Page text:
In early 1857, businessman Oliver Winchester bought a controlling interest in a struggling Connecticut firearms company from two inventors by the name of Horace Smith and Daniel Wesson (who would soon move to Massachusetts to found a second and much more successful firearms venture of their own). With access to a number of patents, Winchester reorganized his assets to form the New Haven Arms Company on April 25, 1857. He soon rechristened the company “The Henry Repeating Arms Company” to capitalize on what was then his most popular seller: The Henry repeating rifle.
Repeating rifles could fire several rounds following a single ammunition reload — a huge improvement over single-shot muzzle-loading and breech-loading rifles. During the Civil War, Confederates called the Model 1860 Henry Repeating Rifle “that damned Yankee rifle that they load on Sunday and shoot all week.”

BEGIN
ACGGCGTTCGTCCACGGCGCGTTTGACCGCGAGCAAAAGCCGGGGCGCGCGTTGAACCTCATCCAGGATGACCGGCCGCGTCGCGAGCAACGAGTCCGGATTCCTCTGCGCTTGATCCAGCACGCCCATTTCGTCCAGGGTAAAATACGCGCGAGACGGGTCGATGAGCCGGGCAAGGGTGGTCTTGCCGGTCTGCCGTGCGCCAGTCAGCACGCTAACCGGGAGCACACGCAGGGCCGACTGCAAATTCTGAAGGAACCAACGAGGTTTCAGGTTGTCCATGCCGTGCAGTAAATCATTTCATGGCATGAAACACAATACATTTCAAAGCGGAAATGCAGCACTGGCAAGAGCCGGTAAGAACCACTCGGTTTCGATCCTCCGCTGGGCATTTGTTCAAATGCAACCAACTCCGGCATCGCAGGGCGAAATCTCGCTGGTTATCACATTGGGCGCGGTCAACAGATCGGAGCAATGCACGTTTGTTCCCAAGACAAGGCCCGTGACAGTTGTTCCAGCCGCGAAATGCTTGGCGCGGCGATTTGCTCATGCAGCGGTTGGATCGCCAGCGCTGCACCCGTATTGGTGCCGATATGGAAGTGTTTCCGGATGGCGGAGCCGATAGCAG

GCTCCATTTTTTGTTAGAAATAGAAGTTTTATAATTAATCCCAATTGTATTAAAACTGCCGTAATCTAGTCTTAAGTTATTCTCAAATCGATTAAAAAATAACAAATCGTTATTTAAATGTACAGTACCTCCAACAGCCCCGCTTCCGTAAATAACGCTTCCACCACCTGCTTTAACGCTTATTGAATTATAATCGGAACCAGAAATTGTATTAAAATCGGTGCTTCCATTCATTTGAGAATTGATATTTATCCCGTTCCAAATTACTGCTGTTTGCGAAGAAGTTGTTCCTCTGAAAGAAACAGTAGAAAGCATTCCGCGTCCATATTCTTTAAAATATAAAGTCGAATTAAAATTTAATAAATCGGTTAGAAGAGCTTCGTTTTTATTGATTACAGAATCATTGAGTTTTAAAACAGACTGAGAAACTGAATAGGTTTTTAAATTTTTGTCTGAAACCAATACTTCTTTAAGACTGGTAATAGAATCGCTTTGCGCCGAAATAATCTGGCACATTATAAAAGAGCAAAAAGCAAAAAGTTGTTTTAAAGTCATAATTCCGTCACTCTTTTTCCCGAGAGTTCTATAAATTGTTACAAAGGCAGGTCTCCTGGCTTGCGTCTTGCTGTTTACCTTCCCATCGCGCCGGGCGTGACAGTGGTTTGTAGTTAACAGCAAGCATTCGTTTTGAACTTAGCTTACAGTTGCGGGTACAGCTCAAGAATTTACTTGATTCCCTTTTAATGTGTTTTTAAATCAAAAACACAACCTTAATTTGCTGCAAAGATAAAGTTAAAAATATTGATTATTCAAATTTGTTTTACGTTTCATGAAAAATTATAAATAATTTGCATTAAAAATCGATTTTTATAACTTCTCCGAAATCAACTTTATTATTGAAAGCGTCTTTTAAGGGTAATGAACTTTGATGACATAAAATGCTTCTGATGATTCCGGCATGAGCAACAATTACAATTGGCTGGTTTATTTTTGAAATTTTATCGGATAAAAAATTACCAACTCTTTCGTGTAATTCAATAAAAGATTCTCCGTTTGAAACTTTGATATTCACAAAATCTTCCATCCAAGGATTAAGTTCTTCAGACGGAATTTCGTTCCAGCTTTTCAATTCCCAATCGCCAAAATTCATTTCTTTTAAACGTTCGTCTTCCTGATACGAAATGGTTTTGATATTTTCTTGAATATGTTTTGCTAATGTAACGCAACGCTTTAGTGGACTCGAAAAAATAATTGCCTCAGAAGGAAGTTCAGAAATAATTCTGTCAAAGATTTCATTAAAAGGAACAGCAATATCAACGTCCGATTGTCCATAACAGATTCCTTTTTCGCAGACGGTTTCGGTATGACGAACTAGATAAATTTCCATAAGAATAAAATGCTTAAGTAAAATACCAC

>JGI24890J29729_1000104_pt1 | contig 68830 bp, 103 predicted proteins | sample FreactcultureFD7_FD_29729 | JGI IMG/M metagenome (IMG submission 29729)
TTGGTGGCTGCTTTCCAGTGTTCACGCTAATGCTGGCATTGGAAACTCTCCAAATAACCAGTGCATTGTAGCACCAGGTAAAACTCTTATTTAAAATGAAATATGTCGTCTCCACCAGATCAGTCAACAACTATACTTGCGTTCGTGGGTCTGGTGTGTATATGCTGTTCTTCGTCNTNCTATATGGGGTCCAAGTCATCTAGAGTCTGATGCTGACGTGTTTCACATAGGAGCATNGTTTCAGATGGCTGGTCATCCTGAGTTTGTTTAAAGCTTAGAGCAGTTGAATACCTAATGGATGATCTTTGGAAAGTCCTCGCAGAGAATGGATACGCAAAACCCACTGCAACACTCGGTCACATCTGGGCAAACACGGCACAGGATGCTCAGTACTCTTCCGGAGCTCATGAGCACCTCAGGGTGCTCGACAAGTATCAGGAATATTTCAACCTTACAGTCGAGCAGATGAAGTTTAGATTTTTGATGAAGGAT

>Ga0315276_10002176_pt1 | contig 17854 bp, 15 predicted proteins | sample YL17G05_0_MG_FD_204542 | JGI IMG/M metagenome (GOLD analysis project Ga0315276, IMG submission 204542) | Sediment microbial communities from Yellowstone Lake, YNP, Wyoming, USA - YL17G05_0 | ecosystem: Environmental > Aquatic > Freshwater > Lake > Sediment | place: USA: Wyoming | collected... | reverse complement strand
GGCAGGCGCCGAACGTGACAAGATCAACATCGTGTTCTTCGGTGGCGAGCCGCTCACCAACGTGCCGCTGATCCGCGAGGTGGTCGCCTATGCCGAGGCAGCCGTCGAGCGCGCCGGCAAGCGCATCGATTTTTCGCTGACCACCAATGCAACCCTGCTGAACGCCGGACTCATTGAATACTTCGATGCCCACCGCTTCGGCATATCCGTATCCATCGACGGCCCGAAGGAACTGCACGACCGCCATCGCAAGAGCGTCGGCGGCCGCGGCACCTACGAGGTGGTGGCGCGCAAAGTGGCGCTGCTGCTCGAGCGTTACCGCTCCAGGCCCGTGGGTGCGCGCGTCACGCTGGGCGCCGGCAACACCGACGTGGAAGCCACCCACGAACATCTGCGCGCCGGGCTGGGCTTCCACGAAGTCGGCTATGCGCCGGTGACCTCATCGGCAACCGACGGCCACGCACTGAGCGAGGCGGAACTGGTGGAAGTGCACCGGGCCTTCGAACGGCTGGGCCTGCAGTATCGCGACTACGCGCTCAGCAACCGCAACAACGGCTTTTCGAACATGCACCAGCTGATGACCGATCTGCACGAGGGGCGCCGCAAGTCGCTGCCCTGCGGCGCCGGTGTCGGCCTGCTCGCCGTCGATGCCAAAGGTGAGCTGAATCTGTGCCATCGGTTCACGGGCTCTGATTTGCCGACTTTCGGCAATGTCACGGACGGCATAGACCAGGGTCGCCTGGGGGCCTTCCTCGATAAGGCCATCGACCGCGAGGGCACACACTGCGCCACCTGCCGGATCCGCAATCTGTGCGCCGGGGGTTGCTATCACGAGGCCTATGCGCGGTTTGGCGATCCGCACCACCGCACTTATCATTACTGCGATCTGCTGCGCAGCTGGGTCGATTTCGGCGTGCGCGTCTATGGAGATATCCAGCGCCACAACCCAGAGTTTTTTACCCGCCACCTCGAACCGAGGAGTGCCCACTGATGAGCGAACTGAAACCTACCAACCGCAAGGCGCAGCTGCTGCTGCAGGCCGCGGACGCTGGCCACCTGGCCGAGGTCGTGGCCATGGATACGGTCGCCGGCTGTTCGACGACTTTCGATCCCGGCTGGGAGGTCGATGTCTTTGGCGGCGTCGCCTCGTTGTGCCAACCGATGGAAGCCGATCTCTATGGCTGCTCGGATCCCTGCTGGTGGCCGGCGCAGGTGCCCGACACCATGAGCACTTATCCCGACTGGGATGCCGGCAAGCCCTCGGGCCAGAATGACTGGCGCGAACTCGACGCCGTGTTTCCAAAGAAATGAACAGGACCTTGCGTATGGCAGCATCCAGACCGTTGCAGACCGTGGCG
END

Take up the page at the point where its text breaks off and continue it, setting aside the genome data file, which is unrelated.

After the Civil War, the company was renamed yet again, this time to the “Winchester Repeating Arms Company,” still in use today. Winchester’s lever-action repeating rifles became internationally famous for their speed, ease of use, accuracy, and affordability, the latter of which was aided by the company’s proprietary use of mass-manufactured, interchangeable parts. Winchester’s most iconic rifle was the Model 1873, popularly known as “The Gun that Won the West.” Teddy Roosevelt was a famous Winchester rifle enthusiast, and later in the 10th century, Winchester developed a light military carbine — the M1 — that became the staple firearm for Allied forces during World War II.
For over a hundred years, the Winchester Repeating Arms Company operated factories in both New Haven and Bridgeport, Connecticut. While the company has since moved its manufacturing operations out-of-state, its headquarters still remain in New Haven.
Pamela Haag, “How Connecticut-Made Guns Won the West,” Connecticut Explored
“The Complete History of Winchester Repeating Arms,” Winchester Repeating Arms company website